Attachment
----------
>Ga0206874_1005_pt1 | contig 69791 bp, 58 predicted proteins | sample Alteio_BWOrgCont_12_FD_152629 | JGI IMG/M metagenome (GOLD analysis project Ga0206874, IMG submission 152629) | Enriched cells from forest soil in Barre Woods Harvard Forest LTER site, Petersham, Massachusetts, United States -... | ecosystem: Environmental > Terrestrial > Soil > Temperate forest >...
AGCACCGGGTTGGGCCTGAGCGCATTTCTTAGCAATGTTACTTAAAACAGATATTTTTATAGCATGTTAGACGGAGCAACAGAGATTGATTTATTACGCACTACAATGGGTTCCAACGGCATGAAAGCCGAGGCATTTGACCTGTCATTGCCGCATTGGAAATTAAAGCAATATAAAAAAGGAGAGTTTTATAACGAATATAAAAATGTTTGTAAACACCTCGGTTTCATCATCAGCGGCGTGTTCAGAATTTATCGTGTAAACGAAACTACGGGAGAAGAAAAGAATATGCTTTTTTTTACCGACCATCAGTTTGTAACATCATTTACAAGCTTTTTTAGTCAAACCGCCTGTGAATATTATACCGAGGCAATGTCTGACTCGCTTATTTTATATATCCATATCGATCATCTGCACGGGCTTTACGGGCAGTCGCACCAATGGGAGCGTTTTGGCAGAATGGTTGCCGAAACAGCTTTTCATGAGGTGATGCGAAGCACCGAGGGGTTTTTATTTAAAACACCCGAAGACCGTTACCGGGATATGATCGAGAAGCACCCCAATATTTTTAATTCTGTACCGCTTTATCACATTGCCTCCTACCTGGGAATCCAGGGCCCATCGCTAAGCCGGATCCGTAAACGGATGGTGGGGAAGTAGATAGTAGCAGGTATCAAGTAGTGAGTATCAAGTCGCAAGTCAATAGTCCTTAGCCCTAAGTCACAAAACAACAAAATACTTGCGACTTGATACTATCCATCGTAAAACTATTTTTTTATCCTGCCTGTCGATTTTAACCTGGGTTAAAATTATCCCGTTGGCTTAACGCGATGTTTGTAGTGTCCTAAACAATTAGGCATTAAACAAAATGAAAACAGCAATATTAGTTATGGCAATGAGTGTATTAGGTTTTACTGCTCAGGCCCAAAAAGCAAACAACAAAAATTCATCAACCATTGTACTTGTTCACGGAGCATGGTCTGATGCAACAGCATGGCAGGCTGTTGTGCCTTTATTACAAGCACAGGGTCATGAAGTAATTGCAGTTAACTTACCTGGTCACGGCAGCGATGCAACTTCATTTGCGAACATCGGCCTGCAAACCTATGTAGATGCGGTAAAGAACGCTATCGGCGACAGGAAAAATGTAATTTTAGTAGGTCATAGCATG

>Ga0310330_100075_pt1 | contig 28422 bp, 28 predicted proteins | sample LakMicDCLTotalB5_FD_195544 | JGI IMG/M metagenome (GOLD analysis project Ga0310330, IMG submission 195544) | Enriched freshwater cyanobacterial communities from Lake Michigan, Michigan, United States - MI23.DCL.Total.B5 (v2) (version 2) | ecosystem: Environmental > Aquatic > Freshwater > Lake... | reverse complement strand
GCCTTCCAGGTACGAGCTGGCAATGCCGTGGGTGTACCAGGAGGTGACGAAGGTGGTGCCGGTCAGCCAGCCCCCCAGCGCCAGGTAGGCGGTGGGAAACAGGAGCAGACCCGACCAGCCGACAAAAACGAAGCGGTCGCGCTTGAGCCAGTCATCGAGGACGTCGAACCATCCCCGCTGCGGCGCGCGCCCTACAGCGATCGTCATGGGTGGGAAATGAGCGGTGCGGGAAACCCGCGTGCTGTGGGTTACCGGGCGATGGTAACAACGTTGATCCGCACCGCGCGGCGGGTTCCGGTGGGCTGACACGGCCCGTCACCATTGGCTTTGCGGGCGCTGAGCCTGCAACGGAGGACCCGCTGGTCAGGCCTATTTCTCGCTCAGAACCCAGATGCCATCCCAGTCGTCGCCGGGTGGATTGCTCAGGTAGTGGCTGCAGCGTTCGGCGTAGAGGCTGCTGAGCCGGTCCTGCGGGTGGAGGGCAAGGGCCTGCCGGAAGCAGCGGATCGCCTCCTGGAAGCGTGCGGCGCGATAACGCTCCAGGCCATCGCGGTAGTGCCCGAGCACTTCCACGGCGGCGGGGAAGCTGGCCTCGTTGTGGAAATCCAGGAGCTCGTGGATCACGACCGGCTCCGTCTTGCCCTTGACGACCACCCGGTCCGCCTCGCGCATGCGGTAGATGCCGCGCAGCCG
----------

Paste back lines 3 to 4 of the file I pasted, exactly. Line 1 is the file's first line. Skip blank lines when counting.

>Ga0310330_100075_pt1 | contig 28422 bp, 28 predicted proteins | sample LakMicDCLTotalB5_FD_195544 | JGI IMG/M metagenome (GOLD analysis project Ga0310330, IMG submission 195544) | Enriched freshwater cyanobacterial communities from Lake Michigan, Michigan, United States - MI23.DCL.Total.B5 (v2) (version 2) | ecosystem: Environmental > Aquatic > Freshwater > Lake... | reverse complement strand
GCCTTCCAGGTACGAGCTGGCAATGCCGTGGGTGTACCAGGAGGTGACGAAGGTGGTGCCGGTCAGCCAGCCCCCCAGCGCCAGGTAGGCGGTGGGAAACAGGAGCAGACCCGACCAGCCGACAAAAACGAAGCGGTCGCGCTTGAGCCAGTCATCGAGGACGTCGAACCATCCCCGCTGCGGCGCGCGCCCTACAGCGATCGTCATGGGTGGGAAATGAGCGGTGCGGGAAACCCGCGTGCTGTGGGTTACCGGGCGATGGTAACAACGTTGATCCGCACCGCGCGGCGGGTTCCGGTGGGCTGACACGGCCCGTCACCATTGGCTTTGCGGGCGCTGAGCCTGCAACGGAGGACCCGCTGGTCAGGCCTATTTCTCGCTCAGAACCCAGATGCCATCCCAGTCGTCGCCGGGTGGATTGCTCAGGTAGTGGCTGCAGCGTTCGGCGTAGAGGCTGCTGAGCCGGTCCTGCGGGTGGAGGGCAAGGGCCTGCCGGAAGCAGCGGATCGCCTCCTGGAAGCGTGCGGCGCGATAACGCTCCAGGCCATCGCGGTAGTGCCCGAGCACTTCCACGGCGGCGGGGAAGCTGGCCTCGTTGTGGAAATCCAGGAGCTCGTGGATCACGACCGGCTCCGTCTTGCCCTTGACGACCACCCGGTCCGCCTCGCGCATGCGGTAGATGCCGCGCAGCCG